Armed forces job cuts reach target three years early
British army personnel has been cut back by more than 20,000 - three years ahead of target, the BBC has learned.
Ministry of Defence figures show there are currently 81,700 full-time servicemen and women in the Army, down from 102,260 in 2010.
More reservists are being recruited but that process has been slow.
Former commander Richard Kemp said it showed the plan was "incoherent" but the MoD said the Army had the "manpower we need at the moment".
Col Kemp, a commander of British forces in Afghanistan, told the BBC News website: "To have already made the cuts by 2015, it shows confusion and targets that don't match up... it doesn't mean it's a good thing.
"The whole plan was to cover the gaps with reservists, but if you've not achieved that then it must mean that we have got deficiencies.
"Not only does that cause us concern about how we govern our people, but it is also the message we are sending to our enemies. That kind of message always shows aggression towards us."
Plans to increase the number of Army reservists from 19,000 to 30,000 by 2019 have been controversial.
As of April 2015, the number of trained reservists was at 21,030 - an increase of just over 1,000 since April 2012.
Former chief of the defence staff General Lord Richards has referred to the plan as "a brave experiment", while John Gearson, professor of national security studies at Kings College, London said: "I think it is accepted that the recruitment programme has underperformed.
"With the absence of a major conflict maybe they will come through... It is a calculated risk."
According to recent statistics from the MoD, the trained strength of the UK's armed forces is at 143,200, down from 176,600 in 2010.
The Army has cut more than 20,000 jobs well ahead of the 2018 target.
The other services have also already exceeded their targets for job cuts, with the RAF losing 8,500 personnel and the Royal Navy cutting more than 5,500 posts since 2010.
An MoD spokesman said: "This government is committed to an army of 82,000 and the funding is in place to deliver it.
"We have the manpower we need at the moment and, working with the army, we are taking clear action to keep driving recruitment upwards."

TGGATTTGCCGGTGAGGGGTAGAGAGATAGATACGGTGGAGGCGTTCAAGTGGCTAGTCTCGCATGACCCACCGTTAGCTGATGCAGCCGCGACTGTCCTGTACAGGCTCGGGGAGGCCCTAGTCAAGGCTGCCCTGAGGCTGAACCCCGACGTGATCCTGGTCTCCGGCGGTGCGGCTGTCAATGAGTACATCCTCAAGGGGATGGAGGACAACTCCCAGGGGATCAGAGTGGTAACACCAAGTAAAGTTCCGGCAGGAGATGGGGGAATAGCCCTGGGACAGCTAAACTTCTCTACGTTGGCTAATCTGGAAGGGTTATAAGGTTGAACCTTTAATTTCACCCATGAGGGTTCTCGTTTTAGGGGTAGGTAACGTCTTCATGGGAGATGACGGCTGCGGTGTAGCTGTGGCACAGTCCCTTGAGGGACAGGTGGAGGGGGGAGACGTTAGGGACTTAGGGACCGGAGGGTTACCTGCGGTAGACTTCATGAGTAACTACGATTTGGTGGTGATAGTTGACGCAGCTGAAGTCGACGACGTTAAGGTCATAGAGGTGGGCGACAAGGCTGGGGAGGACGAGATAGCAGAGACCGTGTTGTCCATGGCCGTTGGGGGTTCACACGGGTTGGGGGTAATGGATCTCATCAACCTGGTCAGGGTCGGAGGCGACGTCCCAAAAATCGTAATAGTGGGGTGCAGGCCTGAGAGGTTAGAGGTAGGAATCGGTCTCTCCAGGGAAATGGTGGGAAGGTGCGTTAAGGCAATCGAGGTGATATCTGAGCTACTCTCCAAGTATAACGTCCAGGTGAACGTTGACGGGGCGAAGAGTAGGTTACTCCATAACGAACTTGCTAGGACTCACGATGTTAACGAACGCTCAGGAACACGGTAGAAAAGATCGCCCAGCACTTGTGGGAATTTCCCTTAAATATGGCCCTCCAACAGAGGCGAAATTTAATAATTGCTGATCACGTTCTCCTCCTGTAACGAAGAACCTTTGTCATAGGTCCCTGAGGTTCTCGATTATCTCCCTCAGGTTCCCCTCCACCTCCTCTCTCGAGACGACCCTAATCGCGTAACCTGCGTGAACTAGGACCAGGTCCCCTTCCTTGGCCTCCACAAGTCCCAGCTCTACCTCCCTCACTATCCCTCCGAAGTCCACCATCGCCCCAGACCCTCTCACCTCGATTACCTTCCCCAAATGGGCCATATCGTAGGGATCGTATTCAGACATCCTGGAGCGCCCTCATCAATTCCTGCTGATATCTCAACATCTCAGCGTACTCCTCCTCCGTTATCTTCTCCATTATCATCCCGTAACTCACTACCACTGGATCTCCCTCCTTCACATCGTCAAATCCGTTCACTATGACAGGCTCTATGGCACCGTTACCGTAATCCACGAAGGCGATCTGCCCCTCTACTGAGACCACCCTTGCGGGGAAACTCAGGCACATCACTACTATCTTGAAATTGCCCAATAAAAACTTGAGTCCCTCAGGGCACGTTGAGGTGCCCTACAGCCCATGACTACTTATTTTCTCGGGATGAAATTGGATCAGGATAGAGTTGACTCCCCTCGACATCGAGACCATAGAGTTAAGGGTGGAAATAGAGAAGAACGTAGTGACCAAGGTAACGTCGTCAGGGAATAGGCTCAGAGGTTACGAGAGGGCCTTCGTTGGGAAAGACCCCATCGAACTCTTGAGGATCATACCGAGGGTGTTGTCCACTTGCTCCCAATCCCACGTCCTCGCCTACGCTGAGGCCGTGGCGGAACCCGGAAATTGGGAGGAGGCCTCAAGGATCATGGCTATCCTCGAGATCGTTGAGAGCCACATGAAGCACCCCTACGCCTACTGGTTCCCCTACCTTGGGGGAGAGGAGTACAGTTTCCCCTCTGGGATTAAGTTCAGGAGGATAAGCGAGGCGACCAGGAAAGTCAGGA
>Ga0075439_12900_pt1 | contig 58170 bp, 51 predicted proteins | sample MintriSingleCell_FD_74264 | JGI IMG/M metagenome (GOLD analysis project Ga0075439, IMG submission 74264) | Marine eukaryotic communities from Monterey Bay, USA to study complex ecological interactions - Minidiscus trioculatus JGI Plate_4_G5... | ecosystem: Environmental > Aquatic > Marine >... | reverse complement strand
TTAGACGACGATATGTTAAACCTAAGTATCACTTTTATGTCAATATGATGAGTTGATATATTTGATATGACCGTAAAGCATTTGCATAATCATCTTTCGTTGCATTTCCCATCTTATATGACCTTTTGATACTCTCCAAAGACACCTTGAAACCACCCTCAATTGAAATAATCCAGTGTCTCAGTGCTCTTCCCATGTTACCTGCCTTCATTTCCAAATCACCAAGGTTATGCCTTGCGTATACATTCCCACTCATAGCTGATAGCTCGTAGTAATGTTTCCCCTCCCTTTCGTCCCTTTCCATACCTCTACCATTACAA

Shadow Defence Secretary Vernon Coaker said the shortfall in Army reservist recruitment was a "real concern".
"The figures need to be looked at again within the context of Strategic Defence and Security review in the autumn. If there is shortage of capability, clearly it needs to be addressed," he said.
Former Defence Secretary Sir Malcolm Rifkind said: "If they have achieved what they set out to do then that must be satisfactory.
"The government had to have a strategy to deal with the economic situation. It was always going to be challenging to increase reserves at the same time.
"Will it be achieved? I think the jury is still out on that."
Prof Keith Hartley, defence economist from the University of York, said he believed the government targets for the Army had been realistic post the conflicts in Iraq and Afghanistan.
"It is perfectly sensible, but we must also realise that we have a lower defence capability," he said.
"We can't fight in as many wars and conflicts. We must look at the alternatives like the use of air power to replace boots on the ground as well as technology like drones."
In 2014, MPs on the defence select committee warned there were shortages of specialist personnel in the Army and Royal Navy that were leaving the military "vulnerable".
A lack of nurses, intelligence operators and qualified engineers were among those highlighted.
In response, ministers said restructuring had led to "temporary shortages" in some areas but frontline operations were being protected.
Earlier this month, Chancellor George Osborne ended months of speculation when he announced the government was committed to spending 2% of national income on defence for the whole of the next decade.
'Harder to recruit'
But Prof Malcolm Chalmers, from the defence think tank RUSI, said retaining military personnel would be tougher in the future.
"Historically, military pay has risen in line with trends in the private sector, but that's not been happening since 2010 and the decision to limit pay rises to 1% each year means that this falling behind in pay levels is going to continue," he said.
"The problem of the future will be less that of redundancy as whether the armed forces can recruit and retain the best people."
Sir Nick Harvey, former Liberal Democrat Armed Forces minister agreed.
"David Cameron has said in bold terms the Army would not go below 82,000 during his term... But I do think it will be much harder to recruit in the future. Now the economy is picking up, opportunities may be much better outside the forces.
"The fact the Army may not be doing as many interesting things may also have an impact."